Tuesday, September 21, 2010

Where Eagles Double-Dog Dare

We’re getting ready to sell $60 billion worth of weapons to Saudi Arabia, largely in the form of F-15 Eagle fighter jets. In other news, we’re getting ready to sell all of our old elephant guns to the Eskimos. The Eskimos will probably get more use out of the elephant guns than the Saudis will get out of the F-15s. You can shoot polar bears with elephant guns.
An F-15 Eagle is made to shoot down other airplanes and darn little else. Oh, sure, they made a handful of the two-seat Strike Eagle version that was made to compete with the Navy’s all-weather A-6 Intruder tactical bomber. But the Intruder and Strike Eagle were designed for nape-of-the-earth radar-evading missions, and nobody goes in low anymore. It’s too easy to run into a cloud of anti-aircraft BBs. The Navy has abandoned the Intruder. The Strike Eagle is still in the Air Force inventory so old navigators can have a fast combat jet to fly in; all the service’s other multi-seat planes are big bombers or trash-haulers (logistics aircraft). At $31 million a pop, the Strike Eagle is an expensive way to let senior officers gainfully ride out the end of their careers. They could fly a desk into the sunset for a lot less money.
The single-seat F-15 Eagle, the one we’re selling the Saudis, was designed for one mission and one mission only. Yepper, air superiority, 24/7/365, that’s all we do and that’s why we’re the world’s finest, bar none. We’re the reason there hasn’t been a successful air strike on a U.S. soldier or citizen or on American soil since World War II. Well, yeah, there was them Scud missiles ole Hussein dropped on our troops in Desert Storm. We didn’t shoot them down, but they kind of blew up in mid-flight on their own, uh, before we could get to them. Yeah, that’s our story and we’re sticking to it.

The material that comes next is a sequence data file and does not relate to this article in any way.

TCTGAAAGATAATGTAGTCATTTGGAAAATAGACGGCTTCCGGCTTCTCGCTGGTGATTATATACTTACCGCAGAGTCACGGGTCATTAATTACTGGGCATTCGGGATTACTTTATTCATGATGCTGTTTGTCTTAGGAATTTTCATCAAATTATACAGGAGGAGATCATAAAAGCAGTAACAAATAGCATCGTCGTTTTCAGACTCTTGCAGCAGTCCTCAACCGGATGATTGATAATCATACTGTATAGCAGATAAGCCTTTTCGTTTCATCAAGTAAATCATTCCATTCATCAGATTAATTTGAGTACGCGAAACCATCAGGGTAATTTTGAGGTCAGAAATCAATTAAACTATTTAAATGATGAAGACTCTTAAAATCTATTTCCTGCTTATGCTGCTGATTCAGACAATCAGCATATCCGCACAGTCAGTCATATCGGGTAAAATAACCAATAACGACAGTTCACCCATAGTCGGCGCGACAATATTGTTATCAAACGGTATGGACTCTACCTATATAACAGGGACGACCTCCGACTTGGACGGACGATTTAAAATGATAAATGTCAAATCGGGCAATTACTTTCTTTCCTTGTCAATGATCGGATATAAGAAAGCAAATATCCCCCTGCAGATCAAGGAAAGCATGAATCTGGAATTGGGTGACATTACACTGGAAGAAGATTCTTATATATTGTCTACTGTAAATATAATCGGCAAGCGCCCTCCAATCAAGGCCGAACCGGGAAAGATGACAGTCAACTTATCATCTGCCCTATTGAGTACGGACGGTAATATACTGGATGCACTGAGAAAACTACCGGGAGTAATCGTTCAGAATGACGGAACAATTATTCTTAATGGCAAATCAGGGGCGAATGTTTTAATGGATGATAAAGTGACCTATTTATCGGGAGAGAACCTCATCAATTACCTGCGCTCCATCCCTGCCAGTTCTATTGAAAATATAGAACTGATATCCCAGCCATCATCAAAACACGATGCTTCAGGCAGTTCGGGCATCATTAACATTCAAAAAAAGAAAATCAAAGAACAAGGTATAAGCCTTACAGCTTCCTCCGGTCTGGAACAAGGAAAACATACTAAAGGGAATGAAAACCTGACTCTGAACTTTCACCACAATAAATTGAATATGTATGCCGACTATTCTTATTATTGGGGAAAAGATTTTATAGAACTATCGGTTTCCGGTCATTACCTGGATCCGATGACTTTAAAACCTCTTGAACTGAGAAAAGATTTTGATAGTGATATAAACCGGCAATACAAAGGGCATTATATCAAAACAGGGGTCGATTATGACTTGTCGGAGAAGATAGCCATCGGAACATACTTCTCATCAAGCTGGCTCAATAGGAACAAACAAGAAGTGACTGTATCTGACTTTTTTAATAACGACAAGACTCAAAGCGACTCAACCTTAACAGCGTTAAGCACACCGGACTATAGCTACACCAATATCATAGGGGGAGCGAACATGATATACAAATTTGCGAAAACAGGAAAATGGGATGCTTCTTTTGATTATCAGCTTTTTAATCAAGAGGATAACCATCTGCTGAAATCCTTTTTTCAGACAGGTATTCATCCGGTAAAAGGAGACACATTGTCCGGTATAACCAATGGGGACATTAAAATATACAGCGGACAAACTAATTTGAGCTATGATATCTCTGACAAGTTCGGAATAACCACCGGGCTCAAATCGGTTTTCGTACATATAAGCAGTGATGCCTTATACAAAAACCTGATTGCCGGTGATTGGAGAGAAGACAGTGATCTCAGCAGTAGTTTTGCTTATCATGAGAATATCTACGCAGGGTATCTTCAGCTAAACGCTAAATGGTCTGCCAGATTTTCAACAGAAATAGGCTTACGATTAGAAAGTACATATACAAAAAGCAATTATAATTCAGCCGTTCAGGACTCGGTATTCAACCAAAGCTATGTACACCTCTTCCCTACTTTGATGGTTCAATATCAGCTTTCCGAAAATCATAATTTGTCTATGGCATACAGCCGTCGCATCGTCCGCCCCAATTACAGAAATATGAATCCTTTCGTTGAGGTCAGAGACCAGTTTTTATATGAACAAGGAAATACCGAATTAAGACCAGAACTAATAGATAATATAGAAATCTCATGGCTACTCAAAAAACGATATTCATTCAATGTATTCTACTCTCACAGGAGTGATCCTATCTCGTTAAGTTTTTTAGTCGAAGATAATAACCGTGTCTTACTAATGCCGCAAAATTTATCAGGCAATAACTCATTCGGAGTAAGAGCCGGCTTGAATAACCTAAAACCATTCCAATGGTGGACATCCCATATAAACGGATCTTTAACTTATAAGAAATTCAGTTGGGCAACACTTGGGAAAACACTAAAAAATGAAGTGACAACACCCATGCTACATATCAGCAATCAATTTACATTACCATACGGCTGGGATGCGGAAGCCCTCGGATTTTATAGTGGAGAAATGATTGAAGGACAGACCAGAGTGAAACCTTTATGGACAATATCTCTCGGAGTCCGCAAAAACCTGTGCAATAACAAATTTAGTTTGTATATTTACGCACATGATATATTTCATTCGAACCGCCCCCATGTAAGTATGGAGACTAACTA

And about that 9/11 thing, well, we either didn’t get there in time or we didn’t get permission to shoot, I forget which. Whatever the case, it wasn’t our fault. Blame somebody on the ground; I’m not sure who. Maybe it was that Brownie guy.
Pardon me for subjecting you to the sound of an Eagle driver making excuses at a mission debrief, but the Cuban Eight logic behind why we’re selling an air superiority fighter like the F-15 to the Saudis is more disturbing still.
Let’s do a quick review of what most air power theorists consider to be the basic tenets of air superiority. God created air superiority on the eighth day, and it consisted of a sacred trinity: offensive counter air (OCA), defensive counter air (DCA), and suppression of enemy air defenses (SEAD). OCA involves protecting good guy bombers and other airplanes from bad guy fighters. DCA involves protecting good guy grunts from bad guy bombers. SEAD involves protecting good guy bombers from bad guy surface-to-air missiles (SAMs) and anti-aircraft artillery (AAA). It gets confusing when you try to describe what role good guy fighters like F-15 Eagles play in all this because it depends on how they get tasked on the air tasking order (ATO) and what kinds of detailed guidance the Joint Force Air Component Commander (JFACC) gives them in the special instructions (SPINS).